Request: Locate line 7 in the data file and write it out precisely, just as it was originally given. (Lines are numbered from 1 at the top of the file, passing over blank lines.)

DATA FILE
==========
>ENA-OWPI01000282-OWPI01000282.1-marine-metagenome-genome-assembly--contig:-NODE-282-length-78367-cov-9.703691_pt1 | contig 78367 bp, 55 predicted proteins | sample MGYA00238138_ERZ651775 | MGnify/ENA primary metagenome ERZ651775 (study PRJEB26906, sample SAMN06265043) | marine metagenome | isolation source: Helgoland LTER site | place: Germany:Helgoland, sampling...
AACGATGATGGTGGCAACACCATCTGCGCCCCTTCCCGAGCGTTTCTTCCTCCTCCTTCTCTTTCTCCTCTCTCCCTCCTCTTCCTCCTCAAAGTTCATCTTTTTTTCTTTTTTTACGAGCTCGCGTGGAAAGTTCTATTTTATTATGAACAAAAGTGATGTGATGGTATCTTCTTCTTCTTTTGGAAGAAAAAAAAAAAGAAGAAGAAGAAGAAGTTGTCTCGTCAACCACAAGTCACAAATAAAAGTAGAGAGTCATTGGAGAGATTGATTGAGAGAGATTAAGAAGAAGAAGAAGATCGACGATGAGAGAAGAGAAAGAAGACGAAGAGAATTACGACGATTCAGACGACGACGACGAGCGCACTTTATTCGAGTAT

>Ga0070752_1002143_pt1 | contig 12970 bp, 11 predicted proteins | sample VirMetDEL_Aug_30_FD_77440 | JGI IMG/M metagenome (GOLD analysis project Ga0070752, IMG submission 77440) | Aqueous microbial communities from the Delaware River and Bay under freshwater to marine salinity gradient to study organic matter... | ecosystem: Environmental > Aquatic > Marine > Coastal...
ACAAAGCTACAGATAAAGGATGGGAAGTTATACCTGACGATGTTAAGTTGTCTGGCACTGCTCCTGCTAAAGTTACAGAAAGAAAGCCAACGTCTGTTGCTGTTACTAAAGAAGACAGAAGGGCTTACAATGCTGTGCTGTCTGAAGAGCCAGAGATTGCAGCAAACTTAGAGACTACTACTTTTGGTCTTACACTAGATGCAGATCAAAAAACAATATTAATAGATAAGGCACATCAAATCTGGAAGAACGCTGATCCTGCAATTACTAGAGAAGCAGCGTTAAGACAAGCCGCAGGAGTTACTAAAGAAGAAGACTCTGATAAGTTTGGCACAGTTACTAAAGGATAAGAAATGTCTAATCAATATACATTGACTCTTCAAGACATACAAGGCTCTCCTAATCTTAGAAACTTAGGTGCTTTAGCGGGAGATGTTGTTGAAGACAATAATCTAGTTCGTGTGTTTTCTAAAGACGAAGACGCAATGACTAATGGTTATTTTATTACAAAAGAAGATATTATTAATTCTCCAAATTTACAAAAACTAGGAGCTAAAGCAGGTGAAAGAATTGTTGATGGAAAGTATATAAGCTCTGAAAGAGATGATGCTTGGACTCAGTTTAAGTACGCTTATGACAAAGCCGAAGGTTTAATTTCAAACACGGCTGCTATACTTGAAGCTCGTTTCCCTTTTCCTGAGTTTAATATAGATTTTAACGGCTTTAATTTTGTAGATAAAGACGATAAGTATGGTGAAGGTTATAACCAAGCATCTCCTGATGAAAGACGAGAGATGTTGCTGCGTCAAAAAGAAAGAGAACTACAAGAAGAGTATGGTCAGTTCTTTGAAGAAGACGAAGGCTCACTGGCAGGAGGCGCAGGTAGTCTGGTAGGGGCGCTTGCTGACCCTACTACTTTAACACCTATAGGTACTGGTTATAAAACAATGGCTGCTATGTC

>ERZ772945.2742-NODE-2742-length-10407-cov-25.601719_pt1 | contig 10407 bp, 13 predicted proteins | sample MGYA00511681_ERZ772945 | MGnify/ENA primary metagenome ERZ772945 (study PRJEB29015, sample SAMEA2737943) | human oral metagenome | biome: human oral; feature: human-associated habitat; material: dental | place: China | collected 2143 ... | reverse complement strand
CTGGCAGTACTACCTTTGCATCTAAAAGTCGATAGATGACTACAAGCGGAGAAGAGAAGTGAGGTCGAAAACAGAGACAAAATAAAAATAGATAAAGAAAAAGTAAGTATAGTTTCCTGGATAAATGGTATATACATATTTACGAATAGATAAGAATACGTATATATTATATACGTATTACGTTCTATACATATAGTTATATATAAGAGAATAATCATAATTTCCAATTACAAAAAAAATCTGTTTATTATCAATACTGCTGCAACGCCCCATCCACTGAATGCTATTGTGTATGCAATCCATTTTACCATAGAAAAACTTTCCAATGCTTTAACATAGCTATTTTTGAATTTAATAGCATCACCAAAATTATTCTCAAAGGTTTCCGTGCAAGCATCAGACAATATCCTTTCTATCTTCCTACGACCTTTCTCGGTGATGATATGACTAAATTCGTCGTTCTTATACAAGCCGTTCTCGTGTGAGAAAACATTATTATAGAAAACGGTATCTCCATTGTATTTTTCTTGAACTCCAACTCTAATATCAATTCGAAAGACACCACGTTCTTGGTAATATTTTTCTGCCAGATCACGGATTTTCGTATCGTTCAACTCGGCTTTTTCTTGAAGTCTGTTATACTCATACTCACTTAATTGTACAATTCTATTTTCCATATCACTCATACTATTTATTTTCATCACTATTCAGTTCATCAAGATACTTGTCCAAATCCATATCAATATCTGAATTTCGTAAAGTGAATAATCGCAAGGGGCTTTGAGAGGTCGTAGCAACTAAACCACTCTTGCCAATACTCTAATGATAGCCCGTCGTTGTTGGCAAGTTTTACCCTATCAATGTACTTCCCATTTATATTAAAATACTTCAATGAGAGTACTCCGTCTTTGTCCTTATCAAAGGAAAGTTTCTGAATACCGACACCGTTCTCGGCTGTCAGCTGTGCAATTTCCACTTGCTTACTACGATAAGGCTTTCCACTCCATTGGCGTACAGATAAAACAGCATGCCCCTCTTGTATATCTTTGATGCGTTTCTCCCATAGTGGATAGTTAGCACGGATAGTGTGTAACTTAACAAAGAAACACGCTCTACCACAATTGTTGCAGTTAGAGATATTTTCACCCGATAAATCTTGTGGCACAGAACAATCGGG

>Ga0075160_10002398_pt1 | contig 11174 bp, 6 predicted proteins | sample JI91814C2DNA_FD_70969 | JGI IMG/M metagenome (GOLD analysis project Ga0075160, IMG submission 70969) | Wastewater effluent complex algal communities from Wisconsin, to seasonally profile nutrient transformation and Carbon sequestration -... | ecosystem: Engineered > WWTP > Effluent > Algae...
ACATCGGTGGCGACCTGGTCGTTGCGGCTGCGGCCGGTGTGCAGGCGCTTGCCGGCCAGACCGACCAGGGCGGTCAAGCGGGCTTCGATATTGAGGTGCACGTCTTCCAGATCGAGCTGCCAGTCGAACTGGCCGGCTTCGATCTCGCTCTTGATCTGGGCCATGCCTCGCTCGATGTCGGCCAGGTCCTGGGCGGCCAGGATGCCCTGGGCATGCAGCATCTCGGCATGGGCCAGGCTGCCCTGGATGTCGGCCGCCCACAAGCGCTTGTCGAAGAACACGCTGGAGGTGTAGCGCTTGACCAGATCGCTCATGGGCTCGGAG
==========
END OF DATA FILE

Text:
>Ga0075160_10002398_pt1 | contig 11174 bp, 6 predicted proteins | sample JI91814C2DNA_FD_70969 | JGI IMG/M metagenome (GOLD analysis project Ga0075160, IMG submission 70969) | Wastewater effluent complex algal communities from Wisconsin, to seasonally profile nutrient transformation and Carbon sequestration -... | ecosystem: Engineered > WWTP > Effluent > Algae...